Monday, August 2, 2021

Gunn Brook Falls

 

Sure wasn't easy finding this place. Took me two trips before I located it. If there had been chairs (and no mosquitoes!), I could have sat and listened to the sound of the falls for hours.



Saturday, July 31, 2021

Julius Lester Trail

 


Julius Lester was an author, musician, civil rights activist and university professor. The trail, named in his honor, runs along the Mill River (below)

Friday, July 30, 2021

Summit House II

 


Just a couple more views from inside Mount Holyoke's Summit House. The first (above) is a view from one of the guest bedroom windows. The second is of the skylight in the house's interior. But check out the turn of the last century fire extinguisher in the foreground!

Wednesday, July 28, 2021

Summit House


"In 1821, an 18-by-24-foot (5.5 by 7.3 m) guest cabin was built on Mount Holyoke by a local committee—one of the first New England summit houses. The property changed hands several times between 1821 and 1851 when it was bought and rebuilt as a two-story, eight-room hotel. Local entrepreneurs John and Frances French were the primary owners; between 1851 and 1900, the hotel and property were subject to a number of upgrades and related construction projects including a covered tramway to the summit of the mountain (first drawn by horse, then mechanized), a railroad from the base of the mountain to a steamboat dock on the Connecticut River, and the construction of a number of outbuildings and trails. With passenger steamship to the connecting summit railway established, the Mount Holyoke 'Prospect House' became a popular tourist destination. The steamship would pick up guests at the Smiths Ferry railroad station across the Connecticut River in what was then Northampton, ferry them to a tramway leading to the Half Way House. From there guests could take a steep (600 feet long, rising 365 feet) covered inclined tram to the summit. The track for this tram was first laid in 1867 and the system electrified in 1926. Competing establishments were soon built on Mount Tom and Mount Nonotuck across the Connecticut River, and on Sugarloaf Mountain and Mount Toby to the north. The Prospect House property passed hands again in the early 1900s, to chain hotelier Joseph Allen Skinner, who eventually donated the hotel and property to the Commonwealth of Massachusetts for a state park in 1939 on the condition that the park be named after him (now the J.A. Skinner State Park)." -- www. liquisearch.com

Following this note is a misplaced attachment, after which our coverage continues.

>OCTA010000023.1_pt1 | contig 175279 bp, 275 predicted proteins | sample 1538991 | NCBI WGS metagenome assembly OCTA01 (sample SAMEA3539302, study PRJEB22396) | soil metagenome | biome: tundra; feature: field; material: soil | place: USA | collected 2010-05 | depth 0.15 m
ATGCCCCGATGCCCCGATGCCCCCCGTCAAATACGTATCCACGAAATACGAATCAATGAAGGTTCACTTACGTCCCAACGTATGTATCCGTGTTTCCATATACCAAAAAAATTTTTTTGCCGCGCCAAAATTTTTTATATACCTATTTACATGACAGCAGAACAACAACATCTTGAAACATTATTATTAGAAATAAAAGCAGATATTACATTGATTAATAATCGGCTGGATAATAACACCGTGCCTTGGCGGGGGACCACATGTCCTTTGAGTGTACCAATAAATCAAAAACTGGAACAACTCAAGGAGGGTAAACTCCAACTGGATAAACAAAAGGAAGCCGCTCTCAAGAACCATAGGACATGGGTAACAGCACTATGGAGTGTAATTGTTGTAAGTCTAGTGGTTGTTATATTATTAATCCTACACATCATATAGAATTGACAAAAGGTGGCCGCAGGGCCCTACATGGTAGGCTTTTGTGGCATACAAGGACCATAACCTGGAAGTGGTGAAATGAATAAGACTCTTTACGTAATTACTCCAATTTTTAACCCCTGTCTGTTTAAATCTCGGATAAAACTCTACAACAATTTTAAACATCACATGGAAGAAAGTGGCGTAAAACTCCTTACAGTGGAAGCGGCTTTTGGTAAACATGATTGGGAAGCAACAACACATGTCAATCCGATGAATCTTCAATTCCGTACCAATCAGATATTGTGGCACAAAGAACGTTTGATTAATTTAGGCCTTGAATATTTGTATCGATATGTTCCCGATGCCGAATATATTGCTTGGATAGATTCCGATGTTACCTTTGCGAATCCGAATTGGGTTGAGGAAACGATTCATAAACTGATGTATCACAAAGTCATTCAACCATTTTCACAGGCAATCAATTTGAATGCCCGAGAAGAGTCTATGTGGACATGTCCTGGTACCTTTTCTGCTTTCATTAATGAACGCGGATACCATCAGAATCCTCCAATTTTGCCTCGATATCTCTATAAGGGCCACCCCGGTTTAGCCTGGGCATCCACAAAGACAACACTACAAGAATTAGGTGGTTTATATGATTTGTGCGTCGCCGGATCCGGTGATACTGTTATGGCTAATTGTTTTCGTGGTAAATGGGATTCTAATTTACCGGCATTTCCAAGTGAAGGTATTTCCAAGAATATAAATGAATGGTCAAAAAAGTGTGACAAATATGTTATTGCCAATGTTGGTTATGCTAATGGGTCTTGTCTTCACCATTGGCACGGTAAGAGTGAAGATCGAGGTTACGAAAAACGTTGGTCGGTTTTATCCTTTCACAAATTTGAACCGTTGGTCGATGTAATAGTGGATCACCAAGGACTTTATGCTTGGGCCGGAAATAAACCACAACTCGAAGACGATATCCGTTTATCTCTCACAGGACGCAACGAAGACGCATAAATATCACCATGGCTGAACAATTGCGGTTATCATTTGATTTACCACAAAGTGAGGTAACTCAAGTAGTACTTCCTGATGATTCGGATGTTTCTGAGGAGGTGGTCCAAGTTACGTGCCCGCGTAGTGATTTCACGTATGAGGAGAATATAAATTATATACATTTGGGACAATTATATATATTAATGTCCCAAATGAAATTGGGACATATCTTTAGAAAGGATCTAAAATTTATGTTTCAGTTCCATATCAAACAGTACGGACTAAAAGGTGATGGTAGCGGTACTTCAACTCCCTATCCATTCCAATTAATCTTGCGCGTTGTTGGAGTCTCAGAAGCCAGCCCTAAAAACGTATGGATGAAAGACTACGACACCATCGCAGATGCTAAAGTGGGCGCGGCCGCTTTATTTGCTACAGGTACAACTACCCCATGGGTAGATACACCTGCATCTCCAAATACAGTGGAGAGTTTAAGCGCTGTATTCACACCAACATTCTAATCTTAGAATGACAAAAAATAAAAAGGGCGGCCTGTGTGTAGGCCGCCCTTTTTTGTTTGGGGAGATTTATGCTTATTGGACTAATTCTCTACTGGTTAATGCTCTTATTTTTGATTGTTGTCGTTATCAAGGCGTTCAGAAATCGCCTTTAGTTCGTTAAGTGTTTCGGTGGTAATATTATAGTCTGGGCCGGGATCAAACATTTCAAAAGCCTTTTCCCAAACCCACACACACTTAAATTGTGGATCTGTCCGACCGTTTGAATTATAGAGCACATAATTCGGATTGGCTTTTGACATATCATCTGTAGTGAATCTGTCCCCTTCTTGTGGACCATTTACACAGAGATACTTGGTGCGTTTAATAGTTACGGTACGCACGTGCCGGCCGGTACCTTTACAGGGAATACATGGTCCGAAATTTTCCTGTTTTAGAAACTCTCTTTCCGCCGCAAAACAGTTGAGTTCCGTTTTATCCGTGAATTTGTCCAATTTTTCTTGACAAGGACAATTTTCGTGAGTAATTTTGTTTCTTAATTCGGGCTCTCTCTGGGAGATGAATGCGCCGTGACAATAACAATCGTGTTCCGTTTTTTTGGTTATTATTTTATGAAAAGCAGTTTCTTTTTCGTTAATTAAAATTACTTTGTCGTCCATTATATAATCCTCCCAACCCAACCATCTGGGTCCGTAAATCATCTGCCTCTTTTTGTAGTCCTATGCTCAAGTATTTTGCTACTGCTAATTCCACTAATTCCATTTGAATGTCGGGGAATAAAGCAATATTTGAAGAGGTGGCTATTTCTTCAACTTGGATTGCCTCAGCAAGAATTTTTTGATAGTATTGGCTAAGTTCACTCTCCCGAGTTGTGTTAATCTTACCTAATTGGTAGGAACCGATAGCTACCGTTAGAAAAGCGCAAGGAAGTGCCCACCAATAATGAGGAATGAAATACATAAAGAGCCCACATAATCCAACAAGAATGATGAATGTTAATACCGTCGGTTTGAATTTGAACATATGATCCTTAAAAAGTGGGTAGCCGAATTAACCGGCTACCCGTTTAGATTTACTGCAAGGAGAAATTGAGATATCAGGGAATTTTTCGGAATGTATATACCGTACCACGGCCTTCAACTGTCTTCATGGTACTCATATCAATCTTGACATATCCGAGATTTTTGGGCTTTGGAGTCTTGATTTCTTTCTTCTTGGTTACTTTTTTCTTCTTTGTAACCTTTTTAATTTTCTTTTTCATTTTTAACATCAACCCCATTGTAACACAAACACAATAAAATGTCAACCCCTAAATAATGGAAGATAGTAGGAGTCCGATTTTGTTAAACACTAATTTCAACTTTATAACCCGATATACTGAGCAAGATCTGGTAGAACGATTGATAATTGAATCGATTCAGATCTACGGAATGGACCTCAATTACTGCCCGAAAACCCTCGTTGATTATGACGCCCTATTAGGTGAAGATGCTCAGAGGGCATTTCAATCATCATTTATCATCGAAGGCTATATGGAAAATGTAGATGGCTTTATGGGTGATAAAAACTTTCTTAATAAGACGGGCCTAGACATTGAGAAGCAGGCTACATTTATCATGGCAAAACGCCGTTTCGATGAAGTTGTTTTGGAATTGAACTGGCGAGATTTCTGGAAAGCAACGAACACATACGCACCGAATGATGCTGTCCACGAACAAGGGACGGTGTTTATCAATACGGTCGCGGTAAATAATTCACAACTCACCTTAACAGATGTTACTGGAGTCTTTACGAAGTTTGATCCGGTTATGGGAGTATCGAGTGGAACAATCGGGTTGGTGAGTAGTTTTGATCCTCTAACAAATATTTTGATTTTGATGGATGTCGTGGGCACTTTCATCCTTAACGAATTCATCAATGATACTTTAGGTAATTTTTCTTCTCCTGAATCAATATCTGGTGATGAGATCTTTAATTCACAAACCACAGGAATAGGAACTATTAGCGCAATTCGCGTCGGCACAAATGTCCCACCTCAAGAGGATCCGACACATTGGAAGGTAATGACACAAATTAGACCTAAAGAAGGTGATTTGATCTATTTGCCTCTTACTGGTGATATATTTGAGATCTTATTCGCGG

Tuesday, July 27, 2021

Summit

 


A couple of views from Mount Holyoke's summit looking west (above) and southwest (below) across the Connecticut River.

Monday, July 26, 2021

Scenes

 


The declines near the trail were in some cases steep. Watch your step!


I commend whoever is responsible for these signs. Having dealt with some poorly maintained trails elsewhere recently, I can appreciate the effort that went into posting these.


Another trail companion.

Sunday, July 25, 2021

Views

 


I've climbed Mount Holyoke several times now, but never from this direction. The views were splendid!

Friday, July 23, 2021

Holyoke Range



"The ridge of the Holyoke Range was formed 200 million years ago during the late Triassic and early Jurassic periods and is composed of traprock, also known as basalt, an extrusive volcanic rock. Basalt is a dark colored rock, but the iron within it weathers to a rusty brown when exposed to the air, lending the ledges a distinct reddish appearance.
 

Basalt frequently breaks into octagonal and pentagonal columns, creating a unique 'postpile' appearance. Huge slopes made of fractured basalt talus are visible beneath many of the ledges; they are particularly visible along the Metacomet-Monadnock Trail on Bare Mountain. The basalt ridges are the product of several massive lava flows hundreds of feet deep that welled up in faults created by the rifting apart of North America from Eurasia and Africa. These basalt floods of lava happened over a period of 20 million years." -- Wikipedia

Thursday, July 22, 2021

Pioneer Valley

 


This section of the New England Scenic Trail affords hikers several wonderful panoramic views of the Pioneer Valley below and the Berkshire mountains beyond. Hey! And when you get done hiking,  the Valley even offers some delicious locally grown food. :-)